Similarly to December and January, February was mild and rainy. In the south, the month ended with no snow, whereas in the north, the levels of snow ranged from unusually to exceptionally high. Throughout the country, the average temperature of the winter months reached record-breaking levels.
Photo: Eija Vallinheimo
According to the Finnish Meteorological Institute's statistics, February was milder than usual and exceptionally mild in southern Finland. The average temperature varied between +2 degrees Celsius in the south-western archipelago and -10 degrees in Northern Lapland. Compared to the statistical reference period 1981–2010, the average temperature was, in general, 5–6 degrees higher than normal, while in Lapland, it was 2–4 degrees higher than normal.
The month's highest temperature, 9.0 °C, was measured at the Hammarland Märket station on 17 February. The lowest temperature of -32.3 °C was recorded at Sodankylä's Vuotso station on 26 February.
February was unusually rainy in many places and exceptionally rainy in some areas. Relative precipitation was the highest in southwestern Finland where precipitation levels were 2.5 times higher than typically in the reference period. Also in the area ranging from Kainuu to Southern Lapland, precipitation levels were, in places, twice as high as the reference period values. The month's initially highest precipitation of 123.2 mm was measured at the Leppäkorpi station in Lohja. The lowest precipitation, 21.9 mm, was recorded at the Näkkälä observation station in Enontekiö. The highest amount of precipitation within a 24-hour period, 38.9 mm, was measured at the Tapiola observation station in Espoo on 16 February. The precipitation level remained just a little over two millimetres short of the all-time February record.
In terms of snow cover, the country was divided in two: on the south side of the line between Oulu and the northern part of North Karelia, snow coverage was unusually or exceptionally low, whereas on the north side of the line, it was unusually or exceptionally high. The southern and western parts of the country were free of snow, but in Central Lapland, the snow level reached 110–120 cm in places.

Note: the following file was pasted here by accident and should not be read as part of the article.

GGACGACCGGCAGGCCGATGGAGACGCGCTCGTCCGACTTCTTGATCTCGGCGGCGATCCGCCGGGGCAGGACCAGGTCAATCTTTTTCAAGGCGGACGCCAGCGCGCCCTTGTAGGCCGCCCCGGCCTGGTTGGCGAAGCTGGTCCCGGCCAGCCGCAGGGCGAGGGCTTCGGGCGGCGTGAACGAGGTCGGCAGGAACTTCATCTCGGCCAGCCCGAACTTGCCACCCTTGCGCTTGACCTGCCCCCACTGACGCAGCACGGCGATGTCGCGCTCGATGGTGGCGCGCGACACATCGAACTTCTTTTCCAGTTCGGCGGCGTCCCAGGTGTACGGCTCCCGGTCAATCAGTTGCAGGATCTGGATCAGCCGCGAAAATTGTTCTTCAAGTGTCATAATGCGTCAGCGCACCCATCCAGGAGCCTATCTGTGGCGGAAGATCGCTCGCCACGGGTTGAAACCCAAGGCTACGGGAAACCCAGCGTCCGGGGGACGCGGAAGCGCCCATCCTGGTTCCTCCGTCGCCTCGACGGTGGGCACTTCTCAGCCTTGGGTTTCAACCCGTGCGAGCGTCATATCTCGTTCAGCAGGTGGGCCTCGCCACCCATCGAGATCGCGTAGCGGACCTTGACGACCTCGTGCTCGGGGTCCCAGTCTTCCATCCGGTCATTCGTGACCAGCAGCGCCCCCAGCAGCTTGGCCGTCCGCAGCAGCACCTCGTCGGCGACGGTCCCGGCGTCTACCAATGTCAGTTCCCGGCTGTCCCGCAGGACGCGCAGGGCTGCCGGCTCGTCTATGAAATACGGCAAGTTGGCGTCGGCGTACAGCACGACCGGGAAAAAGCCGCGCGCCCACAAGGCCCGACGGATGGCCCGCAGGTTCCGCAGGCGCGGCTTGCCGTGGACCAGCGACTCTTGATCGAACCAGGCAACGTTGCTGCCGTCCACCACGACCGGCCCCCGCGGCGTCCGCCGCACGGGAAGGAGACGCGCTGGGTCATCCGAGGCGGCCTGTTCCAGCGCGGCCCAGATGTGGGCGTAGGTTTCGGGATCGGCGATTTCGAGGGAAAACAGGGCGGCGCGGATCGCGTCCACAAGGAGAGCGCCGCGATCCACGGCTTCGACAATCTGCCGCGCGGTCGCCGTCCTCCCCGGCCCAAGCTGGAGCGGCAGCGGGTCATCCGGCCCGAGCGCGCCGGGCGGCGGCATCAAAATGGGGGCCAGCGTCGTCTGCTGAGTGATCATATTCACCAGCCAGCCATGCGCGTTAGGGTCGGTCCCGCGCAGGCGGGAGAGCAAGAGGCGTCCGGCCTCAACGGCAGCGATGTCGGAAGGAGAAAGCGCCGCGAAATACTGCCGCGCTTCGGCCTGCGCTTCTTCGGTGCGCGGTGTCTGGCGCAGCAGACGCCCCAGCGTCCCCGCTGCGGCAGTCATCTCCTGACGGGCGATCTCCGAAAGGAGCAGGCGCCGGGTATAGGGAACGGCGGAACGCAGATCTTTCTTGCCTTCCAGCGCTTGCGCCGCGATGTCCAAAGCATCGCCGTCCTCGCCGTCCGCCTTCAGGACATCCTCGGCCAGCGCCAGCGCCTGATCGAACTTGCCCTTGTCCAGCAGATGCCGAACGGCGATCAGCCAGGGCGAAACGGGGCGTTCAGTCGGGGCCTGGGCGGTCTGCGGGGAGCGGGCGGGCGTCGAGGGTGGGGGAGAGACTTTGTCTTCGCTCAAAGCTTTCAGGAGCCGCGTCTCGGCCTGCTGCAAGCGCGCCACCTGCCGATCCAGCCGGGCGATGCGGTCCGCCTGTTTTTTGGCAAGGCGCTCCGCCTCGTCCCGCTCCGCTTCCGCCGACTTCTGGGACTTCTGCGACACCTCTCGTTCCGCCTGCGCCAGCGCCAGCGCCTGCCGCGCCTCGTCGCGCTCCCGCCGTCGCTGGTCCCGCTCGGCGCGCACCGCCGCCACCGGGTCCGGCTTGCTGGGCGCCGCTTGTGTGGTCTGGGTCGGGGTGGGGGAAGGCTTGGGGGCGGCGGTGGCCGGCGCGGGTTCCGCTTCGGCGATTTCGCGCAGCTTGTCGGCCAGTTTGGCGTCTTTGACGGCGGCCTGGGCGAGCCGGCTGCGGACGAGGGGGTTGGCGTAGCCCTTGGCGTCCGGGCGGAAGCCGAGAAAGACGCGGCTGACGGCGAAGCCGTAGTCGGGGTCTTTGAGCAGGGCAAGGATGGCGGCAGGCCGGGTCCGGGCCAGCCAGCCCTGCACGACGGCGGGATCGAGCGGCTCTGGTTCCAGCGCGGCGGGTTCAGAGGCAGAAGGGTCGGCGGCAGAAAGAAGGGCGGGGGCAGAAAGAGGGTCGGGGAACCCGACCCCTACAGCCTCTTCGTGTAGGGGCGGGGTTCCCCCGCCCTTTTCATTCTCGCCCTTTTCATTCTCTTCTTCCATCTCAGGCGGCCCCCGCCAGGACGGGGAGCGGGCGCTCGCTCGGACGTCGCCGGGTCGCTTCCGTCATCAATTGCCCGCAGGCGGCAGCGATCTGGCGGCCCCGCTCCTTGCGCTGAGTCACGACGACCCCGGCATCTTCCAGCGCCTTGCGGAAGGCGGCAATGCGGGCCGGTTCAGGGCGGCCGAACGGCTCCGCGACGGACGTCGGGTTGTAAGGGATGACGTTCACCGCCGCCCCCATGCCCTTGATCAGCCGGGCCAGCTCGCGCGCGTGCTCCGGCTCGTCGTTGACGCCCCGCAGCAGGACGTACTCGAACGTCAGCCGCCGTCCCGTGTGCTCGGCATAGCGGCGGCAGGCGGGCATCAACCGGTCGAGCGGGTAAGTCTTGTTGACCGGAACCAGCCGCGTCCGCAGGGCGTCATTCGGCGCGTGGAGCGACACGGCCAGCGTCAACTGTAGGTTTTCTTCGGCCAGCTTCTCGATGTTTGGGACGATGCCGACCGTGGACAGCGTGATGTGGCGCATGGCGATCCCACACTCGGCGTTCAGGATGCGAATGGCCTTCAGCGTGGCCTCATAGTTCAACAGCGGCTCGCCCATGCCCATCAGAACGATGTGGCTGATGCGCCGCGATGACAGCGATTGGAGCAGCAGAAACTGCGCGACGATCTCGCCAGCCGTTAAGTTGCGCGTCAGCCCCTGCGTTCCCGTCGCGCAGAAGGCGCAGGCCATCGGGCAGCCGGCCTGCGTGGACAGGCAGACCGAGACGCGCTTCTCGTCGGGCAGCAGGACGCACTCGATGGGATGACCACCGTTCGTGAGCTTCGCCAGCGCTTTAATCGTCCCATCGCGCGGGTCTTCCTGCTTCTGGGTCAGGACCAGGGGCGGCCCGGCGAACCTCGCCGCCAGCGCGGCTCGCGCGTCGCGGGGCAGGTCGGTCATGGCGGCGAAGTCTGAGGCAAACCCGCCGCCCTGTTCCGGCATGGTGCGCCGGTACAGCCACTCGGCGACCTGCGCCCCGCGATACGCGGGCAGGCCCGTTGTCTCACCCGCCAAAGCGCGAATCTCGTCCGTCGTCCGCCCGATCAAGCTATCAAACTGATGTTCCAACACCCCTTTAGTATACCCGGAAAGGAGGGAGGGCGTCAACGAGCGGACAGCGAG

Winter, i.e. the period from December to February, was exceptionally or record-breakingly mild in almost every part of the country except for Central and Northern Lapland. The deviation was the largest in the eastern part of the country where the winter was nearly 7 degrees warmer than usual. The smallest deviation was in Northern Lapland where the winter's average temperature was 2–3 degrees higher than usual.
In historical comparison, the entire country's average temperature ranked highest, surpassing the winter of 2007–2008. Comparable data for the whole country starts from the beginning of the 20th century.
With regard to rainfall, the winter was exceptionally rainy in many parts of southwestern and northern Finland with record-breaking precipitation in places. In the regions of Southwest Finland and Uusimaa, precipitation levels were generally over 250 mm which is over one-and-a-half times higher than typically in the reference period. The greatest deviation from the reference period values was recorded in Central Lapland where precipitation was, in places, twice as high as long-term averages.
Weather statistics from the climate service, tel. 0600 1 0601 (EUR 4,01/min + local network charge)
Weather forecasts from the meteorologist on duty 24h/day tel. 0600 1 0600 (EUR 3,85/min + local network charge)